Sylvia Plath (1932 -1963) was an American poet, novelist, and short-story writer. Born in Boston, Massachusetts, she studied at Smith College and Newnham College, Cambridge, before receiving acclaim as a professional poet and writer. Plath’s father was an entomologist and was a professor of biology and German at Boston University; he also authored a book about bumblebees.
Plath married fellow poet Ted Hughes in 1956 and they lived together first in the United States and then England. Plath suffered from depression for much of her adult life, and in 1963 she committed suicide.
Plath’s mother was approximately twenty-one years younger than her husband. Raised as a Unitarian Christian, Plath experienced a loss of faith after her father’s death and remained ambivalent about religion throughout her life. Her father’s grave prompted Plath to write the poem Electra on Azalea Path. After his death, her mother moved her children and her parents to 26 Elmwood Road, Wellesley, Massachusetts in 1942. In one of her last prose pieces, Plath commented that her first nine years “sealed themselves off like a ship in a bottle–beautiful inaccessible, obsolete, a fine, white flying myth”.
She married fellow poet Ted Hughes in 1956 and they lived together first in the United States and then England. Plath suffered from depression for much of her adult life, and in 1963 she committed suicide. Controversy continues to surround the events of her life and death, as well as her writing and legacy. Plath was awarded a coveted position as guest editor at Mademoiselle magazine. Plath is credited with advancing the genre of confessional poetry and is best known for her two published collections, The Colossus and Other Poems and Ariel. In 1982, she won a Pulitzer Prize posthumously, for The Collected Poems. She also wrote The Bell Jar, a semi-autobiographical novel published shortly before her death. She was furious at not being at a meeting the editor had arranged with Welsh poet Dylan Thomas—a writer whom she loved, said one of her boyfriends, “more than life itself”. Many of the events that took place with her were later used as inspiration for her novel The Bell Jar. Following electroconvulsive therapy for depression, Plath made her first medically documented suicide attempt in late August I953 by crawling under her house and taking her mother’s sleeping pills. She survived this first suicide attempt after lying unfound in a crawl space for three days, later writing that she “blissfully succumbed to the whirling blackness that I honestly believed was eternal oblivion. Plath seemed to make a good recovery and returned to college. In January 1955, she submitted her thesis The Magic Mirror: A Study of the Double in No of Dastoyevsky’s Novels and in June graduated from Smith with the highest honors.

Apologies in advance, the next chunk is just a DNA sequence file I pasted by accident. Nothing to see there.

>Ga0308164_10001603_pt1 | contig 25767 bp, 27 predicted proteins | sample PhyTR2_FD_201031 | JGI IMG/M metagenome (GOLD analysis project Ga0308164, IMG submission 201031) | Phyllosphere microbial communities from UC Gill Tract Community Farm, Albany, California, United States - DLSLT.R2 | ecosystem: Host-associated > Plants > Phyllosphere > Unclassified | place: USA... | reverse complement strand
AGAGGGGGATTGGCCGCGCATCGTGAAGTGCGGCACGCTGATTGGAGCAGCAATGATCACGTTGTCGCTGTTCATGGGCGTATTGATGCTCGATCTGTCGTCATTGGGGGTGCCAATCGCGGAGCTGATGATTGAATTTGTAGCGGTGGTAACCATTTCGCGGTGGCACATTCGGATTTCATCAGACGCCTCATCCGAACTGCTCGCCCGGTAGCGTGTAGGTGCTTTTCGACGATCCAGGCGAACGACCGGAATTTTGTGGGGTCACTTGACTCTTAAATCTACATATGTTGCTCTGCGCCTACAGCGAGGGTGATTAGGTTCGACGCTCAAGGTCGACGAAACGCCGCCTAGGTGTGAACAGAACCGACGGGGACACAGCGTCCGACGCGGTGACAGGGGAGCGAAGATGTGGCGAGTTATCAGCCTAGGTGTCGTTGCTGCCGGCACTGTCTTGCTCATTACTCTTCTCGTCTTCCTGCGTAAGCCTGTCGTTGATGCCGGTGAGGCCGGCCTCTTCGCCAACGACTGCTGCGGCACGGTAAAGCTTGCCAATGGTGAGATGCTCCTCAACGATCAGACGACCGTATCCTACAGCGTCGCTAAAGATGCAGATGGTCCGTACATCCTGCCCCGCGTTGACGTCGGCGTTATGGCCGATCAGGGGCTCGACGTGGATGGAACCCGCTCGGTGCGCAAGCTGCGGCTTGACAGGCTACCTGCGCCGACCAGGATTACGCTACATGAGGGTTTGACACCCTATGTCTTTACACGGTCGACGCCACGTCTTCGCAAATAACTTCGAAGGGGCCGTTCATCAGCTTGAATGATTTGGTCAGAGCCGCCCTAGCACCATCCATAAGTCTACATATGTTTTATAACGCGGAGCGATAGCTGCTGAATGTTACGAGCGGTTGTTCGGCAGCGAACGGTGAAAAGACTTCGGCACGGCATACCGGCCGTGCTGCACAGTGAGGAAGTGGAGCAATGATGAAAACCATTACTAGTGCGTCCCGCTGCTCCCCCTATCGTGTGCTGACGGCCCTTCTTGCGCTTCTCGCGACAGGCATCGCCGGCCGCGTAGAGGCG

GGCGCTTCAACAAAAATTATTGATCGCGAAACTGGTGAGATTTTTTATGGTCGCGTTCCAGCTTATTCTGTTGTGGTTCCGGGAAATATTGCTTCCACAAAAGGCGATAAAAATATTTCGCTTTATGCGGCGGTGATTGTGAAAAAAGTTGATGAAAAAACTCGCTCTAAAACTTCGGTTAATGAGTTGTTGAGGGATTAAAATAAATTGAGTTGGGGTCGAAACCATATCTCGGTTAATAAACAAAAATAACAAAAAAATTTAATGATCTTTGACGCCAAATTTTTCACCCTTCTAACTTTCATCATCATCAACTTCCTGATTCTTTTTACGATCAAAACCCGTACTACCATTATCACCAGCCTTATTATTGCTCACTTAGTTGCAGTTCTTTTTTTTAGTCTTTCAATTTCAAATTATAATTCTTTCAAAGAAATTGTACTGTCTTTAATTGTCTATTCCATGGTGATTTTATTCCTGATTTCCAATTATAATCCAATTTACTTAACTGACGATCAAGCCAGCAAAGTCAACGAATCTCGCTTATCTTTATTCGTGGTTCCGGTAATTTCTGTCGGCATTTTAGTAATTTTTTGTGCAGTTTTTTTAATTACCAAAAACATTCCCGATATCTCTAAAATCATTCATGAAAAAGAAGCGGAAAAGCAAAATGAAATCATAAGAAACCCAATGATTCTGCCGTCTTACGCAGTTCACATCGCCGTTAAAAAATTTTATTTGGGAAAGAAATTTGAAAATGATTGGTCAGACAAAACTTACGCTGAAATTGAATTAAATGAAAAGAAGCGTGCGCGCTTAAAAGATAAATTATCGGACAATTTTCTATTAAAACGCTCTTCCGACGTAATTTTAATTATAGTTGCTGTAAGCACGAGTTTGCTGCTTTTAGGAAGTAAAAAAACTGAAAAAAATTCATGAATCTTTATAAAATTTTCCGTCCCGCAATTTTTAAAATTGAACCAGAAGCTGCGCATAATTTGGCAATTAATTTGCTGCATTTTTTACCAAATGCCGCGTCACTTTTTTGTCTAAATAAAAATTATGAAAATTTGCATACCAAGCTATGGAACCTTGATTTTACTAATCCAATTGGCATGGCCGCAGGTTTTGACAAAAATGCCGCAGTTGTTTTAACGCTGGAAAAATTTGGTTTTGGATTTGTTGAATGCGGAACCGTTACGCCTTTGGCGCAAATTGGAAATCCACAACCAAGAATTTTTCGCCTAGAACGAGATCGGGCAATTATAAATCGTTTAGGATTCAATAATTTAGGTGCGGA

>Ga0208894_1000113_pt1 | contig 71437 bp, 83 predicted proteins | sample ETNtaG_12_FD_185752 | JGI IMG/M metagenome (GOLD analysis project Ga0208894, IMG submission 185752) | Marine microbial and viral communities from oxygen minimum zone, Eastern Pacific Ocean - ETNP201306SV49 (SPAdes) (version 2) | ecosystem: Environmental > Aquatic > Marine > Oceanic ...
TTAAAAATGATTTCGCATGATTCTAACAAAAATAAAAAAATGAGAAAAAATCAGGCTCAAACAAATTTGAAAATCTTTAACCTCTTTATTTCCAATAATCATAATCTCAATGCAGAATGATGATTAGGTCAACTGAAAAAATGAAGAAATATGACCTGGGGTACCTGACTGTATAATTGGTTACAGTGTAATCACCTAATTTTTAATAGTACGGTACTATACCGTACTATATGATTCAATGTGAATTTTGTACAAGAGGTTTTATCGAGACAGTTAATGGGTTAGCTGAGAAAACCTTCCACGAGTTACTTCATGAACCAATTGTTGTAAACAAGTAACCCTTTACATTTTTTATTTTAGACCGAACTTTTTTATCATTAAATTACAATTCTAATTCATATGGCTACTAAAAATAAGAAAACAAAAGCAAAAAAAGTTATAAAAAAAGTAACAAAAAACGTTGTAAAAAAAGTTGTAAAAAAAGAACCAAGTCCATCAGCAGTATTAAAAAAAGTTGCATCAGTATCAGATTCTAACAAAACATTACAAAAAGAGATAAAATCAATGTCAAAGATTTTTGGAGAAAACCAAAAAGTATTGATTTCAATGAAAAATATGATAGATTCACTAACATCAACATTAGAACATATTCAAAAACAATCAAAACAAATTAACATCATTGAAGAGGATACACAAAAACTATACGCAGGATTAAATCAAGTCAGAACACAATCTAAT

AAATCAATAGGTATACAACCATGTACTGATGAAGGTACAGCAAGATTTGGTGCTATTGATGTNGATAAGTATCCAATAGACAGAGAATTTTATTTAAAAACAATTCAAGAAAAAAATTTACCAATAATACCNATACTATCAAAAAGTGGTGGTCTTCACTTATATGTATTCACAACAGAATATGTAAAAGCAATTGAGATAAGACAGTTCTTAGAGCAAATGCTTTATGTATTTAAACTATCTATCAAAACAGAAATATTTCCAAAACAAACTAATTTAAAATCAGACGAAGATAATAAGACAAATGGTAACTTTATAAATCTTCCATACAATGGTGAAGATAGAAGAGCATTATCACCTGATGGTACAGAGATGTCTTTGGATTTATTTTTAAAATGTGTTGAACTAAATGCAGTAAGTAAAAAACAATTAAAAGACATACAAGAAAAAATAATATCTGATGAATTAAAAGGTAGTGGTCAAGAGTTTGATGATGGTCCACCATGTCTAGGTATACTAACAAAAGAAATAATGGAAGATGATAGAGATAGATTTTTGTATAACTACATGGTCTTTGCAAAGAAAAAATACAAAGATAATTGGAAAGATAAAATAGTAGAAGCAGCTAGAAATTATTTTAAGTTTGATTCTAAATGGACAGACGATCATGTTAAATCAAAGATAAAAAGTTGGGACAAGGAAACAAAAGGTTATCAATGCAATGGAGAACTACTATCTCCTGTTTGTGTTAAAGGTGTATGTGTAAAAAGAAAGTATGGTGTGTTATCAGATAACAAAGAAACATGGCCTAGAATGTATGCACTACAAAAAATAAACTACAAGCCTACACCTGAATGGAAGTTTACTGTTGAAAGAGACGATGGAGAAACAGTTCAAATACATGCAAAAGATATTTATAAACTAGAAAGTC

She won the Glascock Prize for Two Lovers and a Beachcomber by the Real Sea. Heinmann published her first collection, The Colossus and other poems in the UK in late 1960. Plath had been short-listed several times in the Yale Younger Poets book competition and had had work printed in Harper ‘s, The Spectator and the Times Literary Supplement. All the poems in The colossus had already been printed in major US and British journals and she had a contract with The New Yorker. It was however her 1965 collection Ariel, published posthumously, on which Plath’s reputation essentially rests. Plath was awarded the Pulitzer Prize for poetry, the first poet to win the prize posthumously.